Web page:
In mythology, a chimera is a monster composed of distinct parts from several animals. The word "chimera" also has several meanings in biology, based on the mythical concept.

From Dungeons and Drawings, which, as you can see, is pretty great.

Biological chimeras include whole organisms consisting of at least two genetically distinct cells (you might be one), or proteins that consist of two or more proteins (or bits of proteins) fused together. Combining bits of protein is fairly common in synthetic biology. Last year's iGEM team fused whole fluorescent proteins with bits of other proteins responsible for transporting those other proteins to various parts of the cell. The chimeric protein glowed like a fluorescent protein, but, since it included another protein's "I want to be in the nucleus" tag, would be transported to the nucleus.

To create a biosensor, we're attempting the following:

(1) Take an enzyme that can turn a colorless chemical into a colorful signal, and split it in two. Only when the two halves are combined will the enzyme function.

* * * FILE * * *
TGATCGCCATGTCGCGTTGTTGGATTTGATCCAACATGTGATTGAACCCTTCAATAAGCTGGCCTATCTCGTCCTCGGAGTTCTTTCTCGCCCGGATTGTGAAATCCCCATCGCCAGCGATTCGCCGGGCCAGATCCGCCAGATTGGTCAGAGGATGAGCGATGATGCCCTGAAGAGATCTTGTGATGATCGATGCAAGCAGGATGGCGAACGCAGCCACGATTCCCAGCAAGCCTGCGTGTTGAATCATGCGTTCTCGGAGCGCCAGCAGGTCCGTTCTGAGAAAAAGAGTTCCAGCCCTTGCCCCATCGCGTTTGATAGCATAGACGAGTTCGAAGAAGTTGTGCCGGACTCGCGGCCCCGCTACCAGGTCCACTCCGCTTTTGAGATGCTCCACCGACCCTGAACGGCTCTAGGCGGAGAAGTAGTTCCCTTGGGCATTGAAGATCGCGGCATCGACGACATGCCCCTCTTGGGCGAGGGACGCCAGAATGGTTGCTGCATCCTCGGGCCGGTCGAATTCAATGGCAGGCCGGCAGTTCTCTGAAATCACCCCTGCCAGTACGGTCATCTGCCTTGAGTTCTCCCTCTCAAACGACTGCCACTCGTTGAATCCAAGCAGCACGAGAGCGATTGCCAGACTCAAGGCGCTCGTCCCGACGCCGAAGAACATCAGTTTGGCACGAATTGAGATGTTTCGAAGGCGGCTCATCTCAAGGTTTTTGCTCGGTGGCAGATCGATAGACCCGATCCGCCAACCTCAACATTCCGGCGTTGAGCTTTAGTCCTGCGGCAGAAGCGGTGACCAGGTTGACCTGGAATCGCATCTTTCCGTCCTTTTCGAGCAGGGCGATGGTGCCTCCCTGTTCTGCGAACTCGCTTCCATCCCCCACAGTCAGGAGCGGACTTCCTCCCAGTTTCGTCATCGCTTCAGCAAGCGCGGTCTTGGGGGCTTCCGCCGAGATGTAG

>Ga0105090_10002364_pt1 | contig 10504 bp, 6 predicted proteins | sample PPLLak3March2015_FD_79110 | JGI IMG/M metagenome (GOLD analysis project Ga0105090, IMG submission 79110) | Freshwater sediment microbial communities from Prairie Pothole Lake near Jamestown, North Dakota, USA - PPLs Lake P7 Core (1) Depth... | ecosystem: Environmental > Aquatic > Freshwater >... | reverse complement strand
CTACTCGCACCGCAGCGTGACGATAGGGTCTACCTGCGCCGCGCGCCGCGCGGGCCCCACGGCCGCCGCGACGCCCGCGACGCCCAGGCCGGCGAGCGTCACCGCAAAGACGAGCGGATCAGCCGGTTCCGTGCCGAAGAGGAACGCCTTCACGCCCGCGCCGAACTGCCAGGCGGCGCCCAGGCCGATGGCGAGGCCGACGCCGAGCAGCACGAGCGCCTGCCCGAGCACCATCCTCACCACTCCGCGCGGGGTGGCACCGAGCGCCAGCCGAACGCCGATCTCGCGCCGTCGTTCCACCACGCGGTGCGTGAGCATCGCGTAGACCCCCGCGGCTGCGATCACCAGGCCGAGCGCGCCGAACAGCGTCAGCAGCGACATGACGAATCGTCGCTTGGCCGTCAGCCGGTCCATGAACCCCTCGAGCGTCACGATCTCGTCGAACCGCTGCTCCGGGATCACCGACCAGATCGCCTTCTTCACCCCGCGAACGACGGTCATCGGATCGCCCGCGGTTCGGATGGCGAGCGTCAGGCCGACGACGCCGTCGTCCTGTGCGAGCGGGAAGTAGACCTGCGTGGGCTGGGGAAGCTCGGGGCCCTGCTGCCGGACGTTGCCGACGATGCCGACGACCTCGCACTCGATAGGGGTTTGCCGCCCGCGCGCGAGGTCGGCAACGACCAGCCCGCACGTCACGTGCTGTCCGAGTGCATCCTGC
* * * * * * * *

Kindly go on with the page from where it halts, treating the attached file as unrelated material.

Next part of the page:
(2) Take each half of the enzyme, and chimerize it with an interacting protein domain. These are interacting domains that want to stick together, but only if a certain signal is present. If there's no signal, then the half-enzymes float around and don't do anything. If the signal is present, the interactive domains stick together, and the half-enzymes are brought into close proximity, and regain (some of) their function.

From Shekhawat and Ghosh in 2012.

That's the plan, at least. We didn't want to put all of our research eggs in one basket, so we've been pursuing these biosensors along with the indigo dye production project. In both cases, we're making dye - either as a colorful response to something, via our biosensors, or for industrial production. The projects sound very different from one another, but draw upon a lot of the same biological and chemical knowledge.

As the summer draws to a close, we're approaching a decision point - which of these research directions do we want to focus on going forward?

Terry D. Johnson is a Berkeley bioengineering lecturer and author. He has been co-advising Berkeley's iGEM team since 2008, and will be one of the lead judges for the North America region this year. His writings here do not necessarily reflect the views of iGEM HQ, Berkeley, or possibly himself, after further contemplation.